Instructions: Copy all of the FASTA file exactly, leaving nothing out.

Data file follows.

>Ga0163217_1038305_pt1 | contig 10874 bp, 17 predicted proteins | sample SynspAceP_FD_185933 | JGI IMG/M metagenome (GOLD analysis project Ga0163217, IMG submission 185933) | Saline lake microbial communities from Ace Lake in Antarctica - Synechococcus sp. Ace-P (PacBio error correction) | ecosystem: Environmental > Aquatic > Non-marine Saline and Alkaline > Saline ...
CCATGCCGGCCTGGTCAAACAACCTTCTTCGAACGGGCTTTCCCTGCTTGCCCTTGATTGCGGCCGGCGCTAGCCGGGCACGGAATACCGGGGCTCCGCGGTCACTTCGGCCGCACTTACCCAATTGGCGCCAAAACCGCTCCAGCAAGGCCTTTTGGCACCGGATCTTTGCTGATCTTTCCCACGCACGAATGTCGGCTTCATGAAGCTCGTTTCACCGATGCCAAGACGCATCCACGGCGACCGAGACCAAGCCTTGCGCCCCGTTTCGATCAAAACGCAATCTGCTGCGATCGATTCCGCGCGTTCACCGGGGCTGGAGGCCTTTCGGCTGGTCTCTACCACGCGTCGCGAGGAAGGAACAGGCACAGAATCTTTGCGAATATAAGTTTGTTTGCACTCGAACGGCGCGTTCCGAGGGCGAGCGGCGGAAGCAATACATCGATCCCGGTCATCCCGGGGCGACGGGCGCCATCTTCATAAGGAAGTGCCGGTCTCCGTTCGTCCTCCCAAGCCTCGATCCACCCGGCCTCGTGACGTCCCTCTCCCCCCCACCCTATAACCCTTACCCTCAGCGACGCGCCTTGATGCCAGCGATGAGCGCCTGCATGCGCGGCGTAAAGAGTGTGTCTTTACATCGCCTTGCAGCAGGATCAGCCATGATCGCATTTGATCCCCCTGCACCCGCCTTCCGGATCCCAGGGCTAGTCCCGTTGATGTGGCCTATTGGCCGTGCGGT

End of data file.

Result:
>Ga0163217_1038305_pt1 | contig 10874 bp, 17 predicted proteins | sample SynspAceP_FD_185933 | JGI IMG/M metagenome (GOLD analysis project Ga0163217, IMG submission 185933) | Saline lake microbial communities from Ace Lake in Antarctica - Synechococcus sp. Ace-P (PacBio error correction) | ecosystem: Environmental > Aquatic > Non-marine Saline and Alkaline > Saline ...
CCATGCCGGCCTGGTCAAACAACCTTCTTCGAACGGGCTTTCCCTGCTTGCCCTTGATTGCGGCCGGCGCTAGCCGGGCACGGAATACCGGGGCTCCGCGGTCACTTCGGCCGCACTTACCCAATTGGCGCCAAAACCGCTCCAGCAAGGCCTTTTGGCACCGGATCTTTGCTGATCTTTCCCACGCACGAATGTCGGCTTCATGAAGCTCGTTTCACCGATGCCAAGACGCATCCACGGCGACCGAGACCAAGCCTTGCGCCCCGTTTCGATCAAAACGCAATCTGCTGCGATCGATTCCGCGCGTTCACCGGGGCTGGAGGCCTTTCGGCTGGTCTCTACCACGCGTCGCGAGGAAGGAACAGGCACAGAATCTTTGCGAATATAAGTTTGTTTGCACTCGAACGGCGCGTTCCGAGGGCGAGCGGCGGAAGCAATACATCGATCCCGGTCATCCCGGGGCGACGGGCGCCATCTTCATAAGGAAGTGCCGGTCTCCGTTCGTCCTCCCAAGCCTCGATCCACCCGGCCTCGTGACGTCCCTCTCCCCCCCACCCTATAACCCTTACCCTCAGCGACGCGCCTTGATGCCAGCGATGAGCGCCTGCATGCGCGGCGTAAAGAGTGTGTCTTTACATCGCCTTGCAGCAGGATCAGCCATGATCGCATTTGATCCCCCTGCACCCGCCTTCCGGATCCCAGGGCTAGTCCCGTTGATGTGGCCTATTGGCCGTGCGGT